200 Million Certificates in 24 Hours

in DevOps , Kubernetes

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Let's Encrypt has been providing free Certificate Authority (CA) for websites in need of them since their inception. Following recent incidents, they upgraded their infrastructure to enable them to issue 200 million certificates within a day.


    Let's Encrypt is a service provided by ISRG- Internet Research Security Group. They issue free Certificate Authority (CA) of two types; the Single Domain SSL and the Wildcard SSL. The Wildcard SSL covers domains that have multiple subdomains. Over 260 million websites currently use certificates supported by Let's Encrypt to enable secure HTTPS deployments. They are a non-profit organization and have contributors from around the globe.

    The introduction of Let's Encrypt to the tech space made it easy for users to obtain access to encryption without even having to pay for it. Before their release in November 2014, obtaining a digital certificate was expensive, and websites used unencrypted HTTP connections. Let's Encrypt's solution was to provide free automated services to all and increase the adoption of HTTPS certificates globally.

    The digital certificate issuer has issued over 1billion certificates so far, with over three million certificates issued daily. From published statistics made available, we culled that there are 45,891,744 live websites currently using Let's Encrypt.

    source: https://letsencrypt.org/stats/ source: https://letsencrypt.org/stats/

    The United States is the host country for the majority of its users. The countries with the most users are United States (15,346,397 users), United Kingdom (1,472,526 users), Russia (1,451,391 users), Germany (1,140,581 uses) and France (736,099 users). Popular alternative CA providers are GoDaddySSL, DigicertSSL, AplhaSSL, GeoTrustSSL and Global Sign SSL.

    Insights from the annual report.

    In their annual report last year, they announced the steps taken to address significant internet security challenges. The team would be addressing memory safety vulnerabilities in plans to make Let's Encrypt safer for users. To do this, they would be funding Daniel Stenberg (Curl and WolfSSL) in his work on Hyper, a safe HTTPS implementation written in RUST.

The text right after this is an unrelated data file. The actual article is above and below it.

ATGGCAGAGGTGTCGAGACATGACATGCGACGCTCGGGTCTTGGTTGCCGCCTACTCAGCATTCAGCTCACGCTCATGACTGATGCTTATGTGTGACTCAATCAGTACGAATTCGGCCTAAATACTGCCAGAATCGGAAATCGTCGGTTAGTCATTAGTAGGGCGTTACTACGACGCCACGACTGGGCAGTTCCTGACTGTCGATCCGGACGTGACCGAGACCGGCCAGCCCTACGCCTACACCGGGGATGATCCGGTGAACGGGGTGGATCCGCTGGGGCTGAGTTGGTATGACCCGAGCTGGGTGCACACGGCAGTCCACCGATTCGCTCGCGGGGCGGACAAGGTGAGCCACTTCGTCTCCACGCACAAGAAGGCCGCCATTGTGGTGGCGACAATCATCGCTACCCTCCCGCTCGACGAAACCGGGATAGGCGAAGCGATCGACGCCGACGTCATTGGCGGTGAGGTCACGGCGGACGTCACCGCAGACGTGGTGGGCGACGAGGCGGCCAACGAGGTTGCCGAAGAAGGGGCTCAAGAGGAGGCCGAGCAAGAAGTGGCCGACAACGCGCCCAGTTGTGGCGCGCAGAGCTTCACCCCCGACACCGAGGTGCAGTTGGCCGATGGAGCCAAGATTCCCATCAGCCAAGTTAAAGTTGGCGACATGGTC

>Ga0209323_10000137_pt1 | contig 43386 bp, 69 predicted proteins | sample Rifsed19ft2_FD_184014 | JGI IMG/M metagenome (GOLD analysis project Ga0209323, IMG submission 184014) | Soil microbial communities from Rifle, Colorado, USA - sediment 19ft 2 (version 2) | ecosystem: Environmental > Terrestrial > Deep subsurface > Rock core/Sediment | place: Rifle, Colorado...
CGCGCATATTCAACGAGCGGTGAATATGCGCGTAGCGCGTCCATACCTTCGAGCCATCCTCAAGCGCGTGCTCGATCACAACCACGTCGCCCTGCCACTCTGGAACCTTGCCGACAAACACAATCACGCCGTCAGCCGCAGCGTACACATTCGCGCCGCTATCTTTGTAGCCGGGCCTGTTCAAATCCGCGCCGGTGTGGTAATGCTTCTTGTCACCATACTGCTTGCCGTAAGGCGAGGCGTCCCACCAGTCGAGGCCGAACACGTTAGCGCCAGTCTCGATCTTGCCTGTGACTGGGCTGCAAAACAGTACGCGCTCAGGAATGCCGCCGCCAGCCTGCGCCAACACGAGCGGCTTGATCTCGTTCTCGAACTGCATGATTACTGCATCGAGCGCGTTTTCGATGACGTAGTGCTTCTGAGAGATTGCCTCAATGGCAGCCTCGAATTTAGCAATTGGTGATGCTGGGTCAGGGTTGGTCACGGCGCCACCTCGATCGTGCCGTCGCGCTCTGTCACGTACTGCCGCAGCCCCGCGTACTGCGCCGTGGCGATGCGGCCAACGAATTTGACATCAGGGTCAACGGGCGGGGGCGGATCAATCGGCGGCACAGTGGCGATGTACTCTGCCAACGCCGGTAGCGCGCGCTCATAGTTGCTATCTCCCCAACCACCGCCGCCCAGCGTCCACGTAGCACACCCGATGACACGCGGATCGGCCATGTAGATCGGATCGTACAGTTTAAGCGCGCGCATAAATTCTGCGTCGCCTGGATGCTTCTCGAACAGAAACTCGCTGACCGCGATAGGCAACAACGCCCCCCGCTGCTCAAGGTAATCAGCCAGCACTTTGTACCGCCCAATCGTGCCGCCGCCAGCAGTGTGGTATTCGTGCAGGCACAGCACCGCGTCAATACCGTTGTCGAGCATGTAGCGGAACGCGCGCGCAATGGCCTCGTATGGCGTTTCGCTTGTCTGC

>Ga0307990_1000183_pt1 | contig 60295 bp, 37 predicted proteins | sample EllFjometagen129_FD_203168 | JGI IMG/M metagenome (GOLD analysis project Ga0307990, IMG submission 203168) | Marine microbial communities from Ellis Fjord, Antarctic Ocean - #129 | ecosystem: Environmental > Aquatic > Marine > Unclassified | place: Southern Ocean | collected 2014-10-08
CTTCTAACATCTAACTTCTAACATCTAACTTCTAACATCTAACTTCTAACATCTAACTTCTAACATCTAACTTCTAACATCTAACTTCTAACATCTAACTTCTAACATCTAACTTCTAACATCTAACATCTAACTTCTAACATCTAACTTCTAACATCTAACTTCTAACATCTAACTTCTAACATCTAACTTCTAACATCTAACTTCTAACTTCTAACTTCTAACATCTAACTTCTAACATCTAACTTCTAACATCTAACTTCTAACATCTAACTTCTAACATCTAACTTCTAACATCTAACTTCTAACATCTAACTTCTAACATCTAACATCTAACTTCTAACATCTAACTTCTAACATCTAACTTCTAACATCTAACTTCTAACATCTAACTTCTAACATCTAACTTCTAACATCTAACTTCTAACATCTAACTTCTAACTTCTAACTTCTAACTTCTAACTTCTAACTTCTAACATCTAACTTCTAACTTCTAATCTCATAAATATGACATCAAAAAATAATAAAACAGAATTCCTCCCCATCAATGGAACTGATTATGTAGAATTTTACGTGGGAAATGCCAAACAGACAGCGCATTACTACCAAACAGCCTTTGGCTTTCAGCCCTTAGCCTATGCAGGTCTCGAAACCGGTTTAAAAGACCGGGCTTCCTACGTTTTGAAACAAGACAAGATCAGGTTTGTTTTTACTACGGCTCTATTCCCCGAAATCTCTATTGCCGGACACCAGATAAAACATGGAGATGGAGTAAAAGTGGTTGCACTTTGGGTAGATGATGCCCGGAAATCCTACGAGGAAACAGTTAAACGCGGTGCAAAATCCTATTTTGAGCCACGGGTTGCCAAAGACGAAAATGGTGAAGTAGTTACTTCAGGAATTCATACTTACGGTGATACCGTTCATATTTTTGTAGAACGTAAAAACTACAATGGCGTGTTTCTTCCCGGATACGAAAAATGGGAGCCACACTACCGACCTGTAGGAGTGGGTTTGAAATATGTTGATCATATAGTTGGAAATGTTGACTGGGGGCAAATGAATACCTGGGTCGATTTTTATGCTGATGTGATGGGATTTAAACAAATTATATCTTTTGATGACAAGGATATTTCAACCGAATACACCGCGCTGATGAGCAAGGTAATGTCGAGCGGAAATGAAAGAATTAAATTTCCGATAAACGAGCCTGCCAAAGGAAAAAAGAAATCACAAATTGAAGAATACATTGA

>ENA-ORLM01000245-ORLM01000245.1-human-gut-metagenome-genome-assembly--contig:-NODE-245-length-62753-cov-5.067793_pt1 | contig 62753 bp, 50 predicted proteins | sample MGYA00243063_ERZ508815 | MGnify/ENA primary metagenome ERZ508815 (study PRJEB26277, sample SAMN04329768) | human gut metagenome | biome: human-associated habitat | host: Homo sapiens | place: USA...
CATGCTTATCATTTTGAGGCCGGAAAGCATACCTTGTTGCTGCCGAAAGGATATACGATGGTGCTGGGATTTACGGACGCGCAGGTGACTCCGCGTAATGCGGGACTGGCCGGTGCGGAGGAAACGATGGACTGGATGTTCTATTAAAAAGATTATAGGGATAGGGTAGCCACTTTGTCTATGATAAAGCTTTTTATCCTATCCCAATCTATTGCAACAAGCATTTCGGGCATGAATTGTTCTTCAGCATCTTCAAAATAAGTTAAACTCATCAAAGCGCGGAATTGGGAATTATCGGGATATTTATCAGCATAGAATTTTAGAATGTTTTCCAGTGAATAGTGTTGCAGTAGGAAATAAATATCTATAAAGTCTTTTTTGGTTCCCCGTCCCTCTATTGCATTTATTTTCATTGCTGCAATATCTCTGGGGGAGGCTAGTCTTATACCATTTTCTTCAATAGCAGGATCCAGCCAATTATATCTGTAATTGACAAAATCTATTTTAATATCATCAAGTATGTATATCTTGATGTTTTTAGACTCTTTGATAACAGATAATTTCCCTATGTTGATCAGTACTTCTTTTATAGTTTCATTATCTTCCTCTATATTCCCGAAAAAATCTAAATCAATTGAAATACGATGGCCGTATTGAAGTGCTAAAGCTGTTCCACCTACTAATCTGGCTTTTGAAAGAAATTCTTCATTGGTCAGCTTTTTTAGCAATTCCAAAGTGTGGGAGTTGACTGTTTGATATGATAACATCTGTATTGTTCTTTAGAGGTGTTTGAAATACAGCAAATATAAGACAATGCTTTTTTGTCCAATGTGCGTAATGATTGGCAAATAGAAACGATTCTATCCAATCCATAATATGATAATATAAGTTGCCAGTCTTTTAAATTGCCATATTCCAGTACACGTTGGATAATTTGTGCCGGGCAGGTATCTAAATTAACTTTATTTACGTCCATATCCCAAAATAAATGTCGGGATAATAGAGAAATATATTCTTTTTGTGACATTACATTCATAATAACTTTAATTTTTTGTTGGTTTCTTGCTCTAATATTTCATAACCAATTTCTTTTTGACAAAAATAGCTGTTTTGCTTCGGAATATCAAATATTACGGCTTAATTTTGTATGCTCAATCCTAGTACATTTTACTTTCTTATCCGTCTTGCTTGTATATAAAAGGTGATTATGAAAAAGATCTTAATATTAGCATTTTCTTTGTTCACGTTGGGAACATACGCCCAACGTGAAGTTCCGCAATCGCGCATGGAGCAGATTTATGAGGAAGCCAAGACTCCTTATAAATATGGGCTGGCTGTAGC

Issuing 200 million certificates in 24hours.

    Let's Encrypt published an article on February 10, 2021, that discussed the plans put in motion to replace the certification of their users. This means they would be issuing over 200 million certificates in 24 hours, and they discussed the reasons for this and how they plan to achieve this.

    The incident they experienced in February 2020 regarding a bug affecting compliance was a major trigger for this proposed task. The compliance checks were set up to run twice within a 30 day period. The last one took 8 hours before the certificate was issued. The bug, however, would prevent the second check and issue a certificate anyway. The bug was promptly fixed, but it led to them revoking and reissuing certificates to about 2.6% of their current users. This amounted to 3 million users.

    This incident also triggered discussions of the possibility of larger-scale incidents affecting all 240 million domains currently in use and all 150 million active certificates. In view of this possibility, the certificates would have to be issued within 24hours, and this led them to increase the standard of their current infrastructure to accommodate this possibility.

    The team identified all parts of their current infrastructure that would need to be changed to achieve this. If achieved, they would be the first platform issuing Certificate Authority to achieve this.

    The first point was upgrading the database servers. The previous ones used to use dual Intel Xeon E5-2650 v4 CPU instances. An instance has 24 physical cores, 1 TB of memory, with 24 3.8TB SSD's all connected via SATA in a Raid 10 configuration.  The new database servers they replaced this with are DELL with dual AMD EPYC 7542 CPUs, 64 physical cores. Increasing the memory space will also increase speed.

    They also received 25G fiber donated from Cisco to improve their network infrastructure, and new cryptographic signing modules (HSMs) donated by Thales that would increase performance. The HSMs have a 10 times increased performance when compared to the previous HSMs in use. They would enable them to perform the 600 million cryptographic signatures needed for the 200 million certificates in 24 hours. The bandwidth was increased by a hardware donated by Fortinet. The hardware would manage higher capacity connections needed.


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